Call for cleaning Tehran of Clunkers

Around half a million cars in Tehran are threatening the wellbeing of 9 million people in the Iranian capital and not a thing is being done about it, according to the head of Tehran Air Quality Control Company.
“It looks like allowing old, poorly-maintained cars to roam the streets is more important than the health of millions of people,” Vahid Hosseini was quoted as saying by Mehr News Agency.
He pointed to a government directive dating back five years that banned cars well past their usefulness from being used in Tehran, “but as you can see every day, they’re still being used.”
“If you’re not going to enforce directives, why do you go through the trouble of approving them in the first place?” Hosseini asked.
Outlining the impact of air pollution on human health, the official said low-quality air contributes to respiratory and cardiovascular diseases.
“The elderly and the children are most at risk from Tehran’s poor air quality,” he said.
Comparing polluting cars to killing machines, Hosseini said Tehranis are “being killed en masse” and old cars are the culprits.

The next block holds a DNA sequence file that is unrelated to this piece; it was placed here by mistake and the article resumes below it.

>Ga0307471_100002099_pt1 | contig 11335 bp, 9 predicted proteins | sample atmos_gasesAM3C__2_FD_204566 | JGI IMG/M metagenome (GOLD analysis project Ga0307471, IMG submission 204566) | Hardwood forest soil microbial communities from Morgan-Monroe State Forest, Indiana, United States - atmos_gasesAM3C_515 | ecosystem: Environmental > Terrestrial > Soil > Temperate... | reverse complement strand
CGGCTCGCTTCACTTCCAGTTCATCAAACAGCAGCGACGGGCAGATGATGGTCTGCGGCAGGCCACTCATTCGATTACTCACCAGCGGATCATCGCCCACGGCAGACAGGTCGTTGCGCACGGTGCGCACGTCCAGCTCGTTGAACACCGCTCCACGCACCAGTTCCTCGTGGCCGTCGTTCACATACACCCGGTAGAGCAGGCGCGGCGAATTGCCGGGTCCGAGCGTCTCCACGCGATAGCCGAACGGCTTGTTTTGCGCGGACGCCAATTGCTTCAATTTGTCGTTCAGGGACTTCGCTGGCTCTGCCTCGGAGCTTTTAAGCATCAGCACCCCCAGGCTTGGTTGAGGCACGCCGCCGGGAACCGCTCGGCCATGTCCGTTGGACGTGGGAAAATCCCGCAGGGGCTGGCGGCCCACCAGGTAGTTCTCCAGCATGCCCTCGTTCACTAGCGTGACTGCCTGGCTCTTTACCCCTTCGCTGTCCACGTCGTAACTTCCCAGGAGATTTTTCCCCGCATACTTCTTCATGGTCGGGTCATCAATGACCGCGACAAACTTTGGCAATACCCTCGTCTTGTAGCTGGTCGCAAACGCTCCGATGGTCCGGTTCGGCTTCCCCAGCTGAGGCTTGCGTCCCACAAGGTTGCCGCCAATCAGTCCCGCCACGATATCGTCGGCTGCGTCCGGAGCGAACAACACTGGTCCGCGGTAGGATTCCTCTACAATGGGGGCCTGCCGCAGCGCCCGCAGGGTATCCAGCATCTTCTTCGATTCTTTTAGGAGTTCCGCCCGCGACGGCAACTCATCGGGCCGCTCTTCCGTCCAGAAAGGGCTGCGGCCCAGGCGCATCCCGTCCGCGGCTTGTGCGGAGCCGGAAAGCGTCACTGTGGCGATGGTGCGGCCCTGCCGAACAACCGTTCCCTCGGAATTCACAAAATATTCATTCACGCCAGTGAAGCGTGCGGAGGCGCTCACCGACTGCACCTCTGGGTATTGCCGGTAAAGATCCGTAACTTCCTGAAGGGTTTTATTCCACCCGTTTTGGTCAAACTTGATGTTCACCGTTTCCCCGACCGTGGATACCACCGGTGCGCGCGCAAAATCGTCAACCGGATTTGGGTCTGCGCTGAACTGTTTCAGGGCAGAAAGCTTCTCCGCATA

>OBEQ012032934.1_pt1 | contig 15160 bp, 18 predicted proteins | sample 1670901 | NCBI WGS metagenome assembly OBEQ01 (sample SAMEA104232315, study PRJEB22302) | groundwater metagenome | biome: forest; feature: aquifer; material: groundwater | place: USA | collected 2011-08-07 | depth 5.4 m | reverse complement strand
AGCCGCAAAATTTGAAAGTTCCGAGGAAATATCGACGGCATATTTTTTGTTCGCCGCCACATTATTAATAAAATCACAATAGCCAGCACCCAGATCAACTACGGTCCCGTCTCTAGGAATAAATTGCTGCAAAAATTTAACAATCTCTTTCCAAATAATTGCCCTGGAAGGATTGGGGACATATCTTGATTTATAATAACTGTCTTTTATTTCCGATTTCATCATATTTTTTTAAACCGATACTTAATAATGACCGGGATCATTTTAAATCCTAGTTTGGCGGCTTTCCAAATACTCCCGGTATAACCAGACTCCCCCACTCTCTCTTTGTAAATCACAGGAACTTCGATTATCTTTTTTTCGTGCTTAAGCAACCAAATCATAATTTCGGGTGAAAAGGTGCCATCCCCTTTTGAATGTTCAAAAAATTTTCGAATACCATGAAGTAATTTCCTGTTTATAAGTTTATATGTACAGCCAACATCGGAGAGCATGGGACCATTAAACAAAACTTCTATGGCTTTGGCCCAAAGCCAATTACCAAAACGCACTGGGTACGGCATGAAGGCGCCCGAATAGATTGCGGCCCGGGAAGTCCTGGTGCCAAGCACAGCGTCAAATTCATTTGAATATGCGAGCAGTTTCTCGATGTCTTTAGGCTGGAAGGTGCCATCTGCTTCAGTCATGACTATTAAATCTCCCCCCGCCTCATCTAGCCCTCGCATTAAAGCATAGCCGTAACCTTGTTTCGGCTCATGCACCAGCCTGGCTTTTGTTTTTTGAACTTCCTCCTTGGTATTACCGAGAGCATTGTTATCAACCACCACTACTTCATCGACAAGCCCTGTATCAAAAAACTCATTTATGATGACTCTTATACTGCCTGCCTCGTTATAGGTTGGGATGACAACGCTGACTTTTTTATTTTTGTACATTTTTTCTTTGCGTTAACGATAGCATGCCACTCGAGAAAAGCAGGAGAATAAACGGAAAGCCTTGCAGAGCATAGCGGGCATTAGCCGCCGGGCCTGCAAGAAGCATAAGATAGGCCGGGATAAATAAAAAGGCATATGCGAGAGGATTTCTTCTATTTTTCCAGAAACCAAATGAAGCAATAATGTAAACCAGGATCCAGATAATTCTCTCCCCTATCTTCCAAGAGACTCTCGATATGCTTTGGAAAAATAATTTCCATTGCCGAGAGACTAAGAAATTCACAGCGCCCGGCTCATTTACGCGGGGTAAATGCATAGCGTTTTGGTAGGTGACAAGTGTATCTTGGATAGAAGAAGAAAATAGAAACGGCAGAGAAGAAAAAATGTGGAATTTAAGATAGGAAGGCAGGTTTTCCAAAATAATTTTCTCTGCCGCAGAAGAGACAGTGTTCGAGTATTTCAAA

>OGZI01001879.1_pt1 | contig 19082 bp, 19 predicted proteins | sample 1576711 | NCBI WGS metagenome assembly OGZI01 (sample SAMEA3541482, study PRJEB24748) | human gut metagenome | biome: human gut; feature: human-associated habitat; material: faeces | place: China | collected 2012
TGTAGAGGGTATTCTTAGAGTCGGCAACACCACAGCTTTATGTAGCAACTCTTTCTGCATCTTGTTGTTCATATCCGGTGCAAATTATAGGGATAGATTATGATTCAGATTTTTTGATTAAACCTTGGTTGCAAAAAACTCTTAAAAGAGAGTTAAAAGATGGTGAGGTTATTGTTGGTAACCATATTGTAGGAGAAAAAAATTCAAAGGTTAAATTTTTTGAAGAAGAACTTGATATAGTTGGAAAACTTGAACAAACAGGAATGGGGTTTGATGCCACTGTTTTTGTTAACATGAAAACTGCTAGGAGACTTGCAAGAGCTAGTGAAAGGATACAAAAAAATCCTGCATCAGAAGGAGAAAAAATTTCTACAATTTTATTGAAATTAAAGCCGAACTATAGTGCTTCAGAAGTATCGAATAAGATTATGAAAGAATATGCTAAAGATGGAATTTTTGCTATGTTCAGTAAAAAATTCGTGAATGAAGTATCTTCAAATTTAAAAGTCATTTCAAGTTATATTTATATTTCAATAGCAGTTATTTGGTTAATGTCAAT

“We have strict rules for curbing air pollution, such as subjecting cars to regular checkups and removing old vehicles from the streets, but they’re never enforced,” he said.
“It’s time we take responsibility and stood up.”
Around 80,000 people die prematurely every year in Iran, accounting for 21% of all deaths. Official statistics indicate that more than 4,400 people die annually in Tehran alone, meaning one person dies every two hours in the Iranian capital as a result of high pollution.
Last week, Hosseini said tests on Euro-4 gasoline distributed in Tehran have shown significantly high amounts of sulfur, a statement denied by Shahrokh Khosravani, the deputy head of National Iranian Oil Refining and Distribution Company.

By Financial Tribune